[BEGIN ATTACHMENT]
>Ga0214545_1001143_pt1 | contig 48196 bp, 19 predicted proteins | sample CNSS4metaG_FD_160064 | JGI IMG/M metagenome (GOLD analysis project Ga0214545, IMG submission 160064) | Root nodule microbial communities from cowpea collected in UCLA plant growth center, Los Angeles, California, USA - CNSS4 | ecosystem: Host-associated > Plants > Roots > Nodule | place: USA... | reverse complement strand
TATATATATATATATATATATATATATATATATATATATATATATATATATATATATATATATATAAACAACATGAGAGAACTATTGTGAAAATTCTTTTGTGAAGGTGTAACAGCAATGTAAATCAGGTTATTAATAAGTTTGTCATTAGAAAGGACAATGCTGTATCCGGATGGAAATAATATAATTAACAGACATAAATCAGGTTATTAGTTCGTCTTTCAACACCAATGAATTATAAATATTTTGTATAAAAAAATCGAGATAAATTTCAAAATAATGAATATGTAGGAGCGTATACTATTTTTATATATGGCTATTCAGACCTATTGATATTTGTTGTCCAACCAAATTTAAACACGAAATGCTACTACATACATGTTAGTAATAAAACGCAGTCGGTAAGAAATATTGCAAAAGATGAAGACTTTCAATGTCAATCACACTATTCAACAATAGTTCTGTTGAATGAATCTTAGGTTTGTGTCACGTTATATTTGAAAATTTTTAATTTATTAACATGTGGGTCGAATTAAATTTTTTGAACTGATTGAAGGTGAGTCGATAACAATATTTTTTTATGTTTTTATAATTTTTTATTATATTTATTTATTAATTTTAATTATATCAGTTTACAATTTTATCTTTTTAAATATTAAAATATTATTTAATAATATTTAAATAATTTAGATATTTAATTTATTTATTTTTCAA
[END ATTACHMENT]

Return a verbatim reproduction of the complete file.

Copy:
>Ga0214545_1001143_pt1 | contig 48196 bp, 19 predicted proteins | sample CNSS4metaG_FD_160064 | JGI IMG/M metagenome (GOLD analysis project Ga0214545, IMG submission 160064) | Root nodule microbial communities from cowpea collected in UCLA plant growth center, Los Angeles, California, USA - CNSS4 | ecosystem: Host-associated > Plants > Roots > Nodule | place: USA... | reverse complement strand
TATATATATATATATATATATATATATATATATATATATATATATATATATATATATATATATATAAACAACATGAGAGAACTATTGTGAAAATTCTTTTGTGAAGGTGTAACAGCAATGTAAATCAGGTTATTAATAAGTTTGTCATTAGAAAGGACAATGCTGTATCCGGATGGAAATAATATAATTAACAGACATAAATCAGGTTATTAGTTCGTCTTTCAACACCAATGAATTATAAATATTTTGTATAAAAAAATCGAGATAAATTTCAAAATAATGAATATGTAGGAGCGTATACTATTTTTATATATGGCTATTCAGACCTATTGATATTTGTTGTCCAACCAAATTTAAACACGAAATGCTACTACATACATGTTAGTAATAAAACGCAGTCGGTAAGAAATATTGCAAAAGATGAAGACTTTCAATGTCAATCACACTATTCAACAATAGTTCTGTTGAATGAATCTTAGGTTTGTGTCACGTTATATTTGAAAATTTTTAATTTATTAACATGTGGGTCGAATTAAATTTTTTGAACTGATTGAAGGTGAGTCGATAACAATATTTTTTTATGTTTTTATAATTTTTTATTATATTTATTTATTAATTTTAATTATATCAGTTTACAATTTTATCTTTTTAAATATTAAAATATTATTTAATAATATTTAAATAATTTAGATATTTAATTTATTTATTTTTCAA